Susie's Jingly Cap
The only sound I made after that was a weak tinkling of bells. (1.81)
Susie's jingly cap is a homemade symbol of her mother's love and care. Harvey perverts it, using it to gag Susie while he rapes her. It becomes a symbol of her loss of breath and voice. When Len Fenerman recovers her hat and shows it to Abigail and Jack, it becomes a symbol that great harm has come to Susie. The hat though, also leads us back to the roots of the American horror story – yes, back to Edgar Allan Poe.
In Poe's "The Cask of Amontillado," a tale of revenge and murder, the narrator murders Fortunato (dressed like a jester, complete with jingly cap) by walling him up in a tiny underground space. Before the narrator puts in the last brick of the wall he's enclosing Fortunato in, he makes sure that Fortunato, like Susie, no longer has voice to protest. He says that, at the end, "There came forth in return only a jingling of the bells." We also think of bells as tolling for the dead. In the case of both Susie and the ironically named Fortunato, the jingling of bells are one of the last sounds they hear.
The Red Scarf
"Why do you have my mother's scarf?" (16: Snapshots.36)
The bright red scarf Lindsey sees on Len Fenerman's desk clearly belongs to her mother. When Lindsey sees it, and asks Len about it, she realizes the truth of the affair. Now, we notice that Shakespeare's tragic Othello is referenced quite a few times in the novel. A similar handkerchief is a huge symbol in that play.
Here's a crash course in Othello: The handkerchief, Othello's first gift to his wife Desdemona, is a symbol of her fidelity so long as it's in her possession, but a symbol of her supposed infidelity when the evil Iago plants it on Cassio. The catch is, Desdemona isn't unfaithful. So, the handkerchief becomes a symbol of the type of jealousy that leads Othello to murder his wife.
Although Lindsey and Buckley become jealous of Abigail's life outside of them, jealousy isn't a quality exhibited by Jack, and he never learns of the affair. So, the scarf is transformed in this novel. It becomes a symbol of the fact that Abigail made her own choices about whom to have sex with, and isn't required to die as a result. This is also a sharp contrast to the fate of her daughter, who didn't have a choice and who, in some ways, dies because of Mr. Harvey's jealousy and desire to destroy her and the perfect world he can never share.
The Monopoly Shoe
[Buckley to Jack:] "I saved the Monopoly shoe and then it was gone. You took it. You act like she was only yours!" (18.60)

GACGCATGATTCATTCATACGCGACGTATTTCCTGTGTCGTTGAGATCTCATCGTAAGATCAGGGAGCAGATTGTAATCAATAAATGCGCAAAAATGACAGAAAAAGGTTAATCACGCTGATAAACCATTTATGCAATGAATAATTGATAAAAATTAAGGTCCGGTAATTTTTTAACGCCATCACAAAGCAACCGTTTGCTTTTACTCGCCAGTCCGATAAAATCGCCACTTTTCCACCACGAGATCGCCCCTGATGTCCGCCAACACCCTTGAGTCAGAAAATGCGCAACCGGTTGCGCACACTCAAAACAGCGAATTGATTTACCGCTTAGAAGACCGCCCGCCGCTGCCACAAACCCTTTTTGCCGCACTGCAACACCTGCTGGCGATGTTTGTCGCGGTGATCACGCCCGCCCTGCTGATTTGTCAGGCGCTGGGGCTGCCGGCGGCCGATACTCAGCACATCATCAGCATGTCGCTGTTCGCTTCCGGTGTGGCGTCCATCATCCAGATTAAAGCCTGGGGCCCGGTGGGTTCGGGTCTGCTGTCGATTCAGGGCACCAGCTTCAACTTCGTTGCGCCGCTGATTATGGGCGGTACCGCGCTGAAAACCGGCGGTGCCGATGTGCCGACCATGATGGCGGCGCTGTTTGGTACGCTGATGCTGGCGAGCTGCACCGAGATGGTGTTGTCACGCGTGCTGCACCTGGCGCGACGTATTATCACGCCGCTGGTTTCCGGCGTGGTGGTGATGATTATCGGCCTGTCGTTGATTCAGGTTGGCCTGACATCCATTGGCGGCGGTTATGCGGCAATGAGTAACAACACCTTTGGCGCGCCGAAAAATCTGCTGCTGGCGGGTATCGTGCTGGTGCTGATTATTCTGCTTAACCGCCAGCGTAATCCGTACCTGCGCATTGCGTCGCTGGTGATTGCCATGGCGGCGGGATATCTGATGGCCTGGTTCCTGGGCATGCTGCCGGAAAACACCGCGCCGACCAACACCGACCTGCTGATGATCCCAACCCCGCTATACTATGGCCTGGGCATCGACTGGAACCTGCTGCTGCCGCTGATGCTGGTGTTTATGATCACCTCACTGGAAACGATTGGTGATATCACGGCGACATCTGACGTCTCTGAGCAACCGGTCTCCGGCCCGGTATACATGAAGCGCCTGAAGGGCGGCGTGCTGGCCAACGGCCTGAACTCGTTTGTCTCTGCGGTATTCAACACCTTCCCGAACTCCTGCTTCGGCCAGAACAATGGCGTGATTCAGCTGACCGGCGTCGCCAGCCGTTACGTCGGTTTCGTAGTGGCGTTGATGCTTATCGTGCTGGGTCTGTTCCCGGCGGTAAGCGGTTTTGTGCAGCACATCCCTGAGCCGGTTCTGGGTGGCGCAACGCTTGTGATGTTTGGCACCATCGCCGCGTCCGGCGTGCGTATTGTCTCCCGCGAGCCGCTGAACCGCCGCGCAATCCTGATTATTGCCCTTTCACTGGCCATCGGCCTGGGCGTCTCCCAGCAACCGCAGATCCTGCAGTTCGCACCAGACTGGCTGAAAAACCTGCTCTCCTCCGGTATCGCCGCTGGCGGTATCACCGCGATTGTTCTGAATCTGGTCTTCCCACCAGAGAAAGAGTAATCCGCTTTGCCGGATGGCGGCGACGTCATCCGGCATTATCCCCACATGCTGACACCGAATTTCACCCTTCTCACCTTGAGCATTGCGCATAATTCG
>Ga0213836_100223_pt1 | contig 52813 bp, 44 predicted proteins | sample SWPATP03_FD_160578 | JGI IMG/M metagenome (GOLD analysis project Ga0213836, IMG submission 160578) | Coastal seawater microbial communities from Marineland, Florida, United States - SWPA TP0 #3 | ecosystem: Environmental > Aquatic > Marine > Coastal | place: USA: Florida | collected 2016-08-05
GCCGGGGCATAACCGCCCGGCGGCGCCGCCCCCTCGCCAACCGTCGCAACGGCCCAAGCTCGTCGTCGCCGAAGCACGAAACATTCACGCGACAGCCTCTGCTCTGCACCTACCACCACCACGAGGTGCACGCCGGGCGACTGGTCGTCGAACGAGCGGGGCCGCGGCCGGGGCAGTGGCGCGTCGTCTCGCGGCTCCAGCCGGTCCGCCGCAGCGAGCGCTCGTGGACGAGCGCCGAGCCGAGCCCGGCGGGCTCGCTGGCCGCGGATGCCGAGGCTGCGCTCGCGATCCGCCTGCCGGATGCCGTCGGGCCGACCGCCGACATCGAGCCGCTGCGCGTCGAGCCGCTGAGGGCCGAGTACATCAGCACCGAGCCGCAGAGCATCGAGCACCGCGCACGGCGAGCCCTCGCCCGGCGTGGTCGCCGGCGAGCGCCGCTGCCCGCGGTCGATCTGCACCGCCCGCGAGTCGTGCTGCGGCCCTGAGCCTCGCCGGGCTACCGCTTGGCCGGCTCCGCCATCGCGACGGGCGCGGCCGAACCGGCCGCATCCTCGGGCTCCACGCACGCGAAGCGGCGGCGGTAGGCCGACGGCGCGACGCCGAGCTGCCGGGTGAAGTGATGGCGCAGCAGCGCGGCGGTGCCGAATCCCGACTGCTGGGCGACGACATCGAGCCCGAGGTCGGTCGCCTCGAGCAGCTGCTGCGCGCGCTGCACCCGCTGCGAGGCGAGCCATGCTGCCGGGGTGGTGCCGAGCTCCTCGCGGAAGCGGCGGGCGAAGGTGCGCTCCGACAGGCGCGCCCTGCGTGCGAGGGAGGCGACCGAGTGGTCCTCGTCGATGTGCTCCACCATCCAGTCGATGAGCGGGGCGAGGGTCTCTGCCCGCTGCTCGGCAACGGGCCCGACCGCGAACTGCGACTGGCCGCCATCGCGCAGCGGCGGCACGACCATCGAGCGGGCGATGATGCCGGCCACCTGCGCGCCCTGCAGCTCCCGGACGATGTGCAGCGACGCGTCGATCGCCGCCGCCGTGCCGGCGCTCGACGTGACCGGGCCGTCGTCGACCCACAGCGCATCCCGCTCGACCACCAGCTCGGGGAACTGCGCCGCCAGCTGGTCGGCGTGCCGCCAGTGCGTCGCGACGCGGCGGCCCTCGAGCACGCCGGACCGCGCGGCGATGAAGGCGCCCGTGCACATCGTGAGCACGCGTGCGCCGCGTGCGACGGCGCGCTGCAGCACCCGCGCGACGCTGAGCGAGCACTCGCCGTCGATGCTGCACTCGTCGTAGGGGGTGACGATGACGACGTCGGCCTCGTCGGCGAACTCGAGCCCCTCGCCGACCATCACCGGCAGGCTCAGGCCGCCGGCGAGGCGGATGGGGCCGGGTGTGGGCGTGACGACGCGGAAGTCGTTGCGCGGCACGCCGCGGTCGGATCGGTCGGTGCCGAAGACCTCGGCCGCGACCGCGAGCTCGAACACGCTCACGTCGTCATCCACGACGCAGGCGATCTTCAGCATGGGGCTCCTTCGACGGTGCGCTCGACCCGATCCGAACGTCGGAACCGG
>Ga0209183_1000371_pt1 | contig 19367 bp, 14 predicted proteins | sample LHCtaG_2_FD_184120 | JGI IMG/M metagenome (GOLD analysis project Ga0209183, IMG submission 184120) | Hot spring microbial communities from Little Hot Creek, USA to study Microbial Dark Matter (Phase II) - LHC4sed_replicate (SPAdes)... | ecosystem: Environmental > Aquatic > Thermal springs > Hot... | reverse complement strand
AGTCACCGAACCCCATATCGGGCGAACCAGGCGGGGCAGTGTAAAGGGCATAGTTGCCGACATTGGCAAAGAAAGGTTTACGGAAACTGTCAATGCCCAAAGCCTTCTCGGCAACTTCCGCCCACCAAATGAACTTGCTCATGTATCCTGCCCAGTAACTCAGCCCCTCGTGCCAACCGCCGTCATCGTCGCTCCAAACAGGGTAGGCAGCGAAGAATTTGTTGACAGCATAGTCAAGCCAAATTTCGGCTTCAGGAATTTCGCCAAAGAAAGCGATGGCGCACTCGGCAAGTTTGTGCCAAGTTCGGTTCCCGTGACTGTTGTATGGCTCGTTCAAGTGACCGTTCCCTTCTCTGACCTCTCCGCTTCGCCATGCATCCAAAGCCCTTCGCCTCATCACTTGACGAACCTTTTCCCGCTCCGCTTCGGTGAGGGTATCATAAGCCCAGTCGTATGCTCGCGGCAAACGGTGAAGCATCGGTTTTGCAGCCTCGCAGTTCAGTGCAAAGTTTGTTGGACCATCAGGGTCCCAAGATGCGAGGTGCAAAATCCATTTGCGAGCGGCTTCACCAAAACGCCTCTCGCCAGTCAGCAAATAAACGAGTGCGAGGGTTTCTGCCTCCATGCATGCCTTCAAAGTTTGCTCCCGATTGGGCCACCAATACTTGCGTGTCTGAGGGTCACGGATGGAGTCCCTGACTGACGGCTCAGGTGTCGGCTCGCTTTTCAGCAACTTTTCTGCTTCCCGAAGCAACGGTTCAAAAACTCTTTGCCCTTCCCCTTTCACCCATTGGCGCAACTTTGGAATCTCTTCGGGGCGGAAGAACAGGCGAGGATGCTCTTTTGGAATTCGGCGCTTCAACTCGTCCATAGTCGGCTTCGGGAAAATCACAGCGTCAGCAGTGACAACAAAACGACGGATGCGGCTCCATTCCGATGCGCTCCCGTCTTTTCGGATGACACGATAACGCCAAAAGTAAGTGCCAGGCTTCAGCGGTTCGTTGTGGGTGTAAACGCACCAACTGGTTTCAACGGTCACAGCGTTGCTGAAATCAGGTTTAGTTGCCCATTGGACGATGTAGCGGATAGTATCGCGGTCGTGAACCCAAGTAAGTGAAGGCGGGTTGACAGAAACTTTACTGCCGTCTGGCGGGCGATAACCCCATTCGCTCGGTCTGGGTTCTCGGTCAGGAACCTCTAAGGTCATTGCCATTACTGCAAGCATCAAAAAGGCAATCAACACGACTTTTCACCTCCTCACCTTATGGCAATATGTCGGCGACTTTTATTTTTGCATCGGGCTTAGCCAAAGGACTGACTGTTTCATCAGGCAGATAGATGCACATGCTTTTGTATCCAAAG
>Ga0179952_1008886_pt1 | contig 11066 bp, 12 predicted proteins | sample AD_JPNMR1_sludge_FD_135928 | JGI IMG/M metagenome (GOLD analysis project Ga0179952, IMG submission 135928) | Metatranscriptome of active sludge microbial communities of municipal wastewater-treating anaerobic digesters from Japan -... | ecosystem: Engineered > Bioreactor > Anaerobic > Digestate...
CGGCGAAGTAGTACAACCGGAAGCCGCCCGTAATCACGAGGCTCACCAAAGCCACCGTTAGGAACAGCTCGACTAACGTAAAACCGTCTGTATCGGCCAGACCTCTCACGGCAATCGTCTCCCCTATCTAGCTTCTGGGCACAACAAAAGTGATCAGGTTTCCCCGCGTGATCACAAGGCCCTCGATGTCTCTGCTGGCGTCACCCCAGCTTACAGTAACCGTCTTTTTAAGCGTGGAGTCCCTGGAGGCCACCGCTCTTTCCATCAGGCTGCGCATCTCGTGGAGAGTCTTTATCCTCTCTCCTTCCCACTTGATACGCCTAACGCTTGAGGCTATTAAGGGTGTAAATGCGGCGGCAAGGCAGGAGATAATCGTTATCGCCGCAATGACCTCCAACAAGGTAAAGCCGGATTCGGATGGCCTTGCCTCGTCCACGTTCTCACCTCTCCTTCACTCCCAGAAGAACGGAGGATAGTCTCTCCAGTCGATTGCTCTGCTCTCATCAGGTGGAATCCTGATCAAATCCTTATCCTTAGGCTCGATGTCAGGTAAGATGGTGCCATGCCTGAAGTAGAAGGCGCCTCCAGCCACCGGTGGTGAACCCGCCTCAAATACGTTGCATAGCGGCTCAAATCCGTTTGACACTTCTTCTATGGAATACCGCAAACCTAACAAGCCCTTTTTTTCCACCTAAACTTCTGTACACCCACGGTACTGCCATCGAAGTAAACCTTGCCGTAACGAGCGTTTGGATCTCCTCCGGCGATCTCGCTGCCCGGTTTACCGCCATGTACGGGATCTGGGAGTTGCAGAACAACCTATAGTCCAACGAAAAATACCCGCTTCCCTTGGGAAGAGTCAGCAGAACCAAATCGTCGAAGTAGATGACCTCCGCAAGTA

Buckley is about four when Susie dies, and, while he never completely understands what happened to her, he has a fair idea. When it seems clear to the family that she's met a bad end, Jack tries to explain the absence of the beloved sister to Buckley over a game of Monopoly. The Monopoly shoe was always Susie's piece. The removal of her piece from the game is what Jack uses to illustrate to Buckley her removal from the game of life, and he gives it to Buckley as a memento of his sister.
But, when it turns up missing it becomes, for Buckley, a symbol of what Susie's death has taken from him – namely, his father's love and attention throughout the years. In the difficult moment, Buckley begs him to let go of the dead and be there for him, the living. The very idea of stopping his continued vigil for Susie is so threatening to Jack that he has a heart attack.
The Broken Heart Necklace
Days after Susie's murder, Samuel Heckler enters Lindsey's life in earnest. He gives her half a golden heart, and wears the other half on a cord around his neck. This seems like a nod to David Lynch's Twin Peaks, another story of murder in a 'perfect' neighborhood, by an insider. Fans will remember that James gives Laura Palmer just such a broken heart necklace, which really is a symbol of broken love.
In The Lovely Bones it's a symbol that Lindsey and Samuel are joined at the heart, but also of the hearts are broken by Susie's death. Samuel's gift shows Lindsey that while he wants her love, he knows her heart is broken, and he wants to help heal it. And, it's true, he proves utterly devoted to Lindsey, and their romance is a sweet balm against the many gruesome aspects of the novel.